So many a moon ago (I’m going to start measuring my life in moon cycles, just for giggles) I taught a digital photo 101 course at a local community college. Working with the students was a really good time, as most everyone who has worked with students will attest too.
I would get my students going, a few weeks worth of shooting, then I would force them into a month of black & white only imagery. I did this in part because I grew up on good ole’ black & white Tri-X, and later many other black & white emulsions.
I thought it was educational to learn in black & white. It simplifies an image to a more graphic construction. My students always hated it for the first 2 weeks or so, then a few, not all, but some, would fall in love with it. They also became noticeably better shooters during this time. In part because they were starting to hit the steep part of the learning curve, but also because many used color as crutch. The color in an image was used to create the image without as much composition. When they went to black & white it really forced them to compose, to think more about it. (It took me a few semesters to figure this out, and why this was happening.)
I have been digital for about 6 or 7 years now. Rarely have I shot film since the switch. I have a few times, but probably not even 30 rolls. (30 rolls = 1 weekend) I have also had to start thinking about everything as possibly making page 1, or another color page, so I have to think in color for that. On top of that, I don’t adjust my own images for print (a decision I see as increasingly bad and hope to get changed this year) so I don’t see what my images look like in black & white, at any point.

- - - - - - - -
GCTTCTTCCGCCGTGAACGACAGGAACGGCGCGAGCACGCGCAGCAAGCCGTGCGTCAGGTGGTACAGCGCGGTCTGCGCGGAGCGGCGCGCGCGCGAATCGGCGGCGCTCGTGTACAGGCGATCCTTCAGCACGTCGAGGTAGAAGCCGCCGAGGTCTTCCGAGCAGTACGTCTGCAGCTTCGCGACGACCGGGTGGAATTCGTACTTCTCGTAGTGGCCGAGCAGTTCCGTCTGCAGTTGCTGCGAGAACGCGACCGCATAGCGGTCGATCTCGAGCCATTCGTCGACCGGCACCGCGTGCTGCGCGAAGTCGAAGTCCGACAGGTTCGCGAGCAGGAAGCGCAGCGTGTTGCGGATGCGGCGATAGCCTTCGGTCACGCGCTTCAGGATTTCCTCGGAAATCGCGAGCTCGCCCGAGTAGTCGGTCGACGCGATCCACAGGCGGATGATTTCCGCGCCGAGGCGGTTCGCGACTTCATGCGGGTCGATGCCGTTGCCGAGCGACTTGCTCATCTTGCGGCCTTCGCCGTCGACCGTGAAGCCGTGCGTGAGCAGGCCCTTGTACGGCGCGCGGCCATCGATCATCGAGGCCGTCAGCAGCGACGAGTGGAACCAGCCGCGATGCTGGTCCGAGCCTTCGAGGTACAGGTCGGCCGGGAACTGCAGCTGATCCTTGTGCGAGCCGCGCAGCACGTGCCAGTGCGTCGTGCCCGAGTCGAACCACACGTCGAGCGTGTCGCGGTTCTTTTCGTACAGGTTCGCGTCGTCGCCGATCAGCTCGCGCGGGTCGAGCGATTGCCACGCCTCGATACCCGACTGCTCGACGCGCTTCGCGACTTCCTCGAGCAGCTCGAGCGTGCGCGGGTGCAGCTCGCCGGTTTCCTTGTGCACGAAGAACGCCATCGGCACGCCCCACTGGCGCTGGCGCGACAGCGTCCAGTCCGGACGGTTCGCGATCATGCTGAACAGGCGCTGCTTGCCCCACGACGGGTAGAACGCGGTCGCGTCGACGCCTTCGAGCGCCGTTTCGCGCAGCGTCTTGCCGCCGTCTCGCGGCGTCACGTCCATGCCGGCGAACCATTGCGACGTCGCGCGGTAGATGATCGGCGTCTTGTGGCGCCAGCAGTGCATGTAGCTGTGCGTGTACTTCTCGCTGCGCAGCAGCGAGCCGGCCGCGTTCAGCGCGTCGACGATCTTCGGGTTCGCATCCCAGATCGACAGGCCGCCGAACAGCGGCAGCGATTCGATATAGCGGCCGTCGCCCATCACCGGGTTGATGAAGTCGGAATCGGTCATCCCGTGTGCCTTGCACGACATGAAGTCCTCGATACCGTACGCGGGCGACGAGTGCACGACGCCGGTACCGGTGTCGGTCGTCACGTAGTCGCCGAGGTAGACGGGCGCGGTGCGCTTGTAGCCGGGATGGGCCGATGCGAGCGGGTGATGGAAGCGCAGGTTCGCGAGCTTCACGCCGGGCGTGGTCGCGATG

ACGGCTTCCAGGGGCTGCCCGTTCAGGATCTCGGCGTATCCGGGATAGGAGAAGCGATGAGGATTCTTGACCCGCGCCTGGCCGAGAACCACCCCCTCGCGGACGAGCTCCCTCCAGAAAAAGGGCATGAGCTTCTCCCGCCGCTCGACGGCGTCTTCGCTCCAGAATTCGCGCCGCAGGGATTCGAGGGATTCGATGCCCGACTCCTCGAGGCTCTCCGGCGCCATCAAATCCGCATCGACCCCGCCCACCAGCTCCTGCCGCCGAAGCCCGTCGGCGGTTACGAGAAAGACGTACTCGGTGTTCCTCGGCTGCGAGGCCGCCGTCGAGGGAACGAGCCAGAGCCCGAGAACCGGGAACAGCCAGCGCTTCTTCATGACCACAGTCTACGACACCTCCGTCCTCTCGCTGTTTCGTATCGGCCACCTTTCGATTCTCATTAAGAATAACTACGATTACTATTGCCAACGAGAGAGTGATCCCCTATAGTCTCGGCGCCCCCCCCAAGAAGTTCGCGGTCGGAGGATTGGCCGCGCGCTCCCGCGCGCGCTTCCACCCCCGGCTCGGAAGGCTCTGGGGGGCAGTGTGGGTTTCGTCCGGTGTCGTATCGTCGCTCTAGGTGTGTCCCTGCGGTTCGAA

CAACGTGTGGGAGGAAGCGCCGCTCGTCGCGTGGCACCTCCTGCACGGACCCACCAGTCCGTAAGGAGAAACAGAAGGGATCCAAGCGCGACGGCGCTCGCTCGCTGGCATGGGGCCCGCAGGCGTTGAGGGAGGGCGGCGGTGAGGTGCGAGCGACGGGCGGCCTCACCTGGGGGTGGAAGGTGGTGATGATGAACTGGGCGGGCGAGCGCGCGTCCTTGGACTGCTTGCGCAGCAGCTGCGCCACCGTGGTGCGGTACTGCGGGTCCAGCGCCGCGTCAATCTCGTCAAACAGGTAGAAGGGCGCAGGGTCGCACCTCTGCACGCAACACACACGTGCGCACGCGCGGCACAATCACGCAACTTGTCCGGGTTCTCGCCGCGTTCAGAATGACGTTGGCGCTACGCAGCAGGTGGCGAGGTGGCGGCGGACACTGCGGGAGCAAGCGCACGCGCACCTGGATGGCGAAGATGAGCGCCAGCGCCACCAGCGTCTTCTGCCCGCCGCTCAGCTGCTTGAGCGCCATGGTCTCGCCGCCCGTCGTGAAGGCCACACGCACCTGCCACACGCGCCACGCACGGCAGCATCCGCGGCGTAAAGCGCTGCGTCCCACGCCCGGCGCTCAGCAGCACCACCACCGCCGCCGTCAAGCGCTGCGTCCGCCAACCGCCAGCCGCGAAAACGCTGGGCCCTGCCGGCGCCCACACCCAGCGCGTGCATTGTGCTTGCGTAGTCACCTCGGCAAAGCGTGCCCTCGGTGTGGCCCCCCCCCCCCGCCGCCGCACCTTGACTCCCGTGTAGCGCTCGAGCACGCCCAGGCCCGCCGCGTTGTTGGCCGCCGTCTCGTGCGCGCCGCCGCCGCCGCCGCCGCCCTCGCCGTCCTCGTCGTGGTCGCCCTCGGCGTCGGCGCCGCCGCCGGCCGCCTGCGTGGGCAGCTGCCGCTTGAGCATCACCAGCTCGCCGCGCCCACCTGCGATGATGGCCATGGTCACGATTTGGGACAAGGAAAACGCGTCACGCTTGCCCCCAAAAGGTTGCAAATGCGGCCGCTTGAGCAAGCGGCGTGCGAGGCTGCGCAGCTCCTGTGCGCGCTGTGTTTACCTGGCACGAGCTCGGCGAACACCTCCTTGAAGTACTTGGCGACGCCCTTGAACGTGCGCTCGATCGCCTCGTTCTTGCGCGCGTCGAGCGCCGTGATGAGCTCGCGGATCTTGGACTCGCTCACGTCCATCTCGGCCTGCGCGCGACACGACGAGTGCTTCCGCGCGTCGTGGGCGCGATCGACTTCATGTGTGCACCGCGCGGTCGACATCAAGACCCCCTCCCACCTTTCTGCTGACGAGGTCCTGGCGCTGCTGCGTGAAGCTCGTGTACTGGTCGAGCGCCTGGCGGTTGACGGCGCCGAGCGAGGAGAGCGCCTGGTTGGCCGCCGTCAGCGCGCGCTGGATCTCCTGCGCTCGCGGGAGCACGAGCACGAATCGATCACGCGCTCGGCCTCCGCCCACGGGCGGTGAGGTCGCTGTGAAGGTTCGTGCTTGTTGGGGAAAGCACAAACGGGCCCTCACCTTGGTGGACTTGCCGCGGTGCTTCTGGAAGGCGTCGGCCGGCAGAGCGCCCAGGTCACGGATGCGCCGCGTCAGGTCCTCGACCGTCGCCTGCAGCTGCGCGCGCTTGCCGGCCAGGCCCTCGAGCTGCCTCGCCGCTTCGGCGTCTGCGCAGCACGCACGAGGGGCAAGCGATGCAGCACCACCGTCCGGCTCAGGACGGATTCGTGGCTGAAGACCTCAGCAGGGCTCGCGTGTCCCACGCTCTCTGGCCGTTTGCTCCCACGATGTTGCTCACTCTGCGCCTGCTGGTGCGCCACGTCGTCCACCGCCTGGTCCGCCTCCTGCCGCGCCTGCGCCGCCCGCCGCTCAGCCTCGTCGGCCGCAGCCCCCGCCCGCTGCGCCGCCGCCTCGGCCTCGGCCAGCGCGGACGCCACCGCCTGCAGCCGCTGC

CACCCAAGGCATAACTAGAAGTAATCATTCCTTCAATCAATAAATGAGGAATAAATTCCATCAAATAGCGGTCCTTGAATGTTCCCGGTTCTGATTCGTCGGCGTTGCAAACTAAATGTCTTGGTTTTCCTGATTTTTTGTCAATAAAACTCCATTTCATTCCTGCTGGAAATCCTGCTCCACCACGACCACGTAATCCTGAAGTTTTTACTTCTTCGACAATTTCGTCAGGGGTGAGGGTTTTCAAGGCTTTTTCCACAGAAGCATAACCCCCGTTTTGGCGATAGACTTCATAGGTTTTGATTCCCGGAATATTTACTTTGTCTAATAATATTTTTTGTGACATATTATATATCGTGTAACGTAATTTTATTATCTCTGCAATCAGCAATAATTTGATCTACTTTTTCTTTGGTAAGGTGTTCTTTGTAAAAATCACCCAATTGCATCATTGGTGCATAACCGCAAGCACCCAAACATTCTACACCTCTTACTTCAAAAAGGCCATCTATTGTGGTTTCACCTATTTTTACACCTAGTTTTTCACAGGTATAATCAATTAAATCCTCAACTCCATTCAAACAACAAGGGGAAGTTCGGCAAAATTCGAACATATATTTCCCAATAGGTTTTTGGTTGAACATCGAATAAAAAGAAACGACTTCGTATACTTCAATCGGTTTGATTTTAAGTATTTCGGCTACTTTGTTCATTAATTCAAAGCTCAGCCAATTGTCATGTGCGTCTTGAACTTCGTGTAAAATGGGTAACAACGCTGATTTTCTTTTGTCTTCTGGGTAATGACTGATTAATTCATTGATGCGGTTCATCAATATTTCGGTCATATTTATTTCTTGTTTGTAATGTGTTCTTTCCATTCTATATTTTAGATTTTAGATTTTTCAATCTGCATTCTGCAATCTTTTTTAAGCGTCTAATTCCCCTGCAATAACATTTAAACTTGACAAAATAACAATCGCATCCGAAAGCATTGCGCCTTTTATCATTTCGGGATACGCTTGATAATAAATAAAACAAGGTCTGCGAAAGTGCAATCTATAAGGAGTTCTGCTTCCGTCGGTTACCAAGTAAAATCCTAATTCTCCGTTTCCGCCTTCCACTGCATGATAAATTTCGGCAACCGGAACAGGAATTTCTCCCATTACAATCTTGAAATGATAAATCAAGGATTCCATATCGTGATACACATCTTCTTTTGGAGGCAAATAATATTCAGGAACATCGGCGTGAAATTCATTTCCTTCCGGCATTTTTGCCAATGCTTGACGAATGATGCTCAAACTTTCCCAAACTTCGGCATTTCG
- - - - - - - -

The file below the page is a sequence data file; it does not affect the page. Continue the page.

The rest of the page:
Then, a few weeks back, I got an infra-red camera. This is essentially a black & white only camera. So now when I shoot with that camera I look at the LCD and see not color, but black & white. I forgot how much I like, no, love, black and white. I forgot how it affects my thinking.
So guess what I figured out in this process? I’ve started using color as a crutch, just like my students did at the start of their semester. Isn’t it always about going back to the basics? Luckily, happily, and in way that is providing me with great joy, I found a way to deal with this, or at least have a little fun. (Remember when having fun used to be getting drunk? Now it’s in creating a little different. And I’m happier this way too.)
I can set my cameras to capture images, from the get go, in black & white. This means when I review images, I see, black & white, shades of gray, when I’m trying to decide how to change an image. This seems to be helping me simplify, and work more directly, compose better, my images. (Yeah, these images aren’t anywhere near my normal subject matter. On the other hand, life is slow right now, and when I want to relax I go take scenics photos, because really, what did you expect me to do? Not take photos, and call that relaxing? Hah!)
“But what about your need for color imagery,” you may ask? For the shooters amongst you, I do only raw captures, all the time. For everybody else, the files my camera make contain all the color info, it’s just the preview image and default, but changeable, conversions settings that are black & white.
So I can think black & white, and my designers can have whatever they need, and we can all change our minds later. Everybody wins, which is the best thing around, with “Josh Wins!” being a very close second.